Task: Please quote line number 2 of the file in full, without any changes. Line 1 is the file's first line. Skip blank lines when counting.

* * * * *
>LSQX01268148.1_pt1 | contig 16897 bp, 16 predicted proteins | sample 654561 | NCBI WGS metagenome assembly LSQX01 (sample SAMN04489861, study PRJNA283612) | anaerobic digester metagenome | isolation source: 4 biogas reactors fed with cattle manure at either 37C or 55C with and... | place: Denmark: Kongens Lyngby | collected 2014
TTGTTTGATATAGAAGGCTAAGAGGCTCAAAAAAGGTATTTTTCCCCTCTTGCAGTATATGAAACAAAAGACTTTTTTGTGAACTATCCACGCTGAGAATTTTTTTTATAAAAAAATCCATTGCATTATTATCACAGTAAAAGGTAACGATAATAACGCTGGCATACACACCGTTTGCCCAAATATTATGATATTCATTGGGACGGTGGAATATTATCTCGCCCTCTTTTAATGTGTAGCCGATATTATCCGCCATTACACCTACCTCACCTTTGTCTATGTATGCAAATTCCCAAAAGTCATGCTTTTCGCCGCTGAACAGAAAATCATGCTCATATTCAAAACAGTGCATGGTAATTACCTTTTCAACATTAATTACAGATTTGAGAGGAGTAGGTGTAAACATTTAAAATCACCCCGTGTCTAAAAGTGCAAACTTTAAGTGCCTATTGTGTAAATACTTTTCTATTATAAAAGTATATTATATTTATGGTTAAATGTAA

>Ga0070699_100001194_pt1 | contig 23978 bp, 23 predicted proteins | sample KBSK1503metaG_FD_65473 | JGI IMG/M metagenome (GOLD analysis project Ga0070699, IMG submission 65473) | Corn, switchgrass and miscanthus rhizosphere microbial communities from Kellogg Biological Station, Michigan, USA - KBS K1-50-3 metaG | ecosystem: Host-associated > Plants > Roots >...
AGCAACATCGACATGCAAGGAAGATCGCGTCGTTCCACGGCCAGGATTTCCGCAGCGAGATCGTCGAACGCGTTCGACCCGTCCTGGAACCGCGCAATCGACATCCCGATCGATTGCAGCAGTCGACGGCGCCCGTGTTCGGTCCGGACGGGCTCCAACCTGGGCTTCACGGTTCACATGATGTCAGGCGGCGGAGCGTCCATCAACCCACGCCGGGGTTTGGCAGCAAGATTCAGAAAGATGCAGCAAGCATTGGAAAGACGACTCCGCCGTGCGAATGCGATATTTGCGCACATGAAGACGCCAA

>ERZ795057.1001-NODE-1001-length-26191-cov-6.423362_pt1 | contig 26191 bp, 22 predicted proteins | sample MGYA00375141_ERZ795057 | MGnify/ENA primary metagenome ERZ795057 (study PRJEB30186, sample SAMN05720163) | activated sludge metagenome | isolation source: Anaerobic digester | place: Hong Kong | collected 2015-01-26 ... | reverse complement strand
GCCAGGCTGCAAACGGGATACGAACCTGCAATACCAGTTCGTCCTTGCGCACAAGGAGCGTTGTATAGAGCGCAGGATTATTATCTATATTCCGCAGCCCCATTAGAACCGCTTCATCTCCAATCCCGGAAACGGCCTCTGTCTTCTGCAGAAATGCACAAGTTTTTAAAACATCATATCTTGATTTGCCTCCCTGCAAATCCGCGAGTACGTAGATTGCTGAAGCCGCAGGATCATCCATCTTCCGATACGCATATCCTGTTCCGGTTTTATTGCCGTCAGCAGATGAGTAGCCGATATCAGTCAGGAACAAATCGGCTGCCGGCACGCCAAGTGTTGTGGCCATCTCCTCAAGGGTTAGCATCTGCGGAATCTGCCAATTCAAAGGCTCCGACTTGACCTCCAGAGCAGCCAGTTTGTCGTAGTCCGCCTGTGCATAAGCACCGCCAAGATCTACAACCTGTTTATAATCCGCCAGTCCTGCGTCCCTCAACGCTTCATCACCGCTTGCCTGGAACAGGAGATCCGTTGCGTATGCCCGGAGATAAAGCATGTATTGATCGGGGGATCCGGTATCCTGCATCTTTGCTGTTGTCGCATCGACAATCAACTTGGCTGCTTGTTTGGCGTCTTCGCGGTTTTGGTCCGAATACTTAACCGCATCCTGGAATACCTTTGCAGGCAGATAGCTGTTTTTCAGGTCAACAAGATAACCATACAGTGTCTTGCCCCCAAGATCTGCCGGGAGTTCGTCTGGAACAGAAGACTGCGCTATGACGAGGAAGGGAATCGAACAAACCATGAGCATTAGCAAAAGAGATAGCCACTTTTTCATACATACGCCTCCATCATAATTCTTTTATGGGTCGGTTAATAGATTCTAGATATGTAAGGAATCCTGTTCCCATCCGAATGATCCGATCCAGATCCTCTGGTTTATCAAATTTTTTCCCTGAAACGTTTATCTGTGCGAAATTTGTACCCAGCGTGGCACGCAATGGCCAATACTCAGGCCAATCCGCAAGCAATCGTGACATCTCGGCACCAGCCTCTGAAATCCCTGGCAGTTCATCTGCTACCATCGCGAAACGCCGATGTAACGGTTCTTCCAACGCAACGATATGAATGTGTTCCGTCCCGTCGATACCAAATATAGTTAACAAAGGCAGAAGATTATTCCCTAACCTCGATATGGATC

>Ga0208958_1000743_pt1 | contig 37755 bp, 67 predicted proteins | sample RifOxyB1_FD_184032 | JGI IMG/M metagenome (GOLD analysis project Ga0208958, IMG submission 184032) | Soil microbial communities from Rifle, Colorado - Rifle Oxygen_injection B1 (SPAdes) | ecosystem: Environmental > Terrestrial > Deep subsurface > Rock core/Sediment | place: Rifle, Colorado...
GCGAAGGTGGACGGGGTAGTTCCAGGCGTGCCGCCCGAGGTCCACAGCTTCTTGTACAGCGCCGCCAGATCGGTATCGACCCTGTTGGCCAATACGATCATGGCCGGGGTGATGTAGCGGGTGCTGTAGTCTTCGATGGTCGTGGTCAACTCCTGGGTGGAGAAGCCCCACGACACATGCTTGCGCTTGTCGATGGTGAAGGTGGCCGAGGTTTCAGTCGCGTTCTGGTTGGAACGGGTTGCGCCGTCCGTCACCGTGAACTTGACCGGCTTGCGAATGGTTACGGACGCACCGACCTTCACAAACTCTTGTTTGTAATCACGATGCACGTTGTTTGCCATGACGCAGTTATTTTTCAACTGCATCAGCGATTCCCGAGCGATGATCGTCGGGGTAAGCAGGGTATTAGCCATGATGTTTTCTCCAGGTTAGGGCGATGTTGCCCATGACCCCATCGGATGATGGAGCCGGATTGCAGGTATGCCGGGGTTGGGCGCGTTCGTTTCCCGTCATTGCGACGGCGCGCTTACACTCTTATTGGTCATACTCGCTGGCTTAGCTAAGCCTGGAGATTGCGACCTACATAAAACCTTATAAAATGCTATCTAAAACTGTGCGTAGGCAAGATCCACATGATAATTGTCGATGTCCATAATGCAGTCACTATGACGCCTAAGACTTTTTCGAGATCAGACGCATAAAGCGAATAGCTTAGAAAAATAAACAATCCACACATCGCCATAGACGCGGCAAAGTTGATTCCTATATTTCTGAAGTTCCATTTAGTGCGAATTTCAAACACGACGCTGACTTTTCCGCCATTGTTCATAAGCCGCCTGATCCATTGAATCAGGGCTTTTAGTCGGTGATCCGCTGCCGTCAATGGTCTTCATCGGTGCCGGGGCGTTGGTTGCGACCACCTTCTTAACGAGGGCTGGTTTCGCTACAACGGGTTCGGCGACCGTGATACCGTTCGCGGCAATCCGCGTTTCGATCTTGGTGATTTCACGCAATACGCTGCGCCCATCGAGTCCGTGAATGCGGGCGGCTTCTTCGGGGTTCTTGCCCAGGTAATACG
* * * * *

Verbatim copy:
TTGTTTGATATAGAAGGCTAAGAGGCTCAAAAAAGGTATTTTTCCCCTCTTGCAGTATATGAAACAAAAGACTTTTTTGTGAACTATCCACGCTGAGAATTTTTTTTATAAAAAAATCCATTGCATTATTATCACAGTAAAAGGTAACGATAATAACGCTGGCATACACACCGTTTGCCCAAATATTATGATATTCATTGGGACGGTGGAATATTATCTCGCCCTCTTTTAATGTGTAGCCGATATTATCCGCCATTACACCTACCTCACCTTTGTCTATGTATGCAAATTCCCAAAAGTCATGCTTTTCGCCGCTGAACAGAAAATCATGCTCATATTCAAAACAGTGCATGGTAATTACCTTTTCAACATTAATTACAGATTTGAGAGGAGTAGGTGTAAACATTTAAAATCACCCCGTGTCTAAAAGTGCAAACTTTAAGTGCCTATTGTGTAAATACTTTTCTATTATAAAAGTATATTATATTTATGGTTAAATGTAA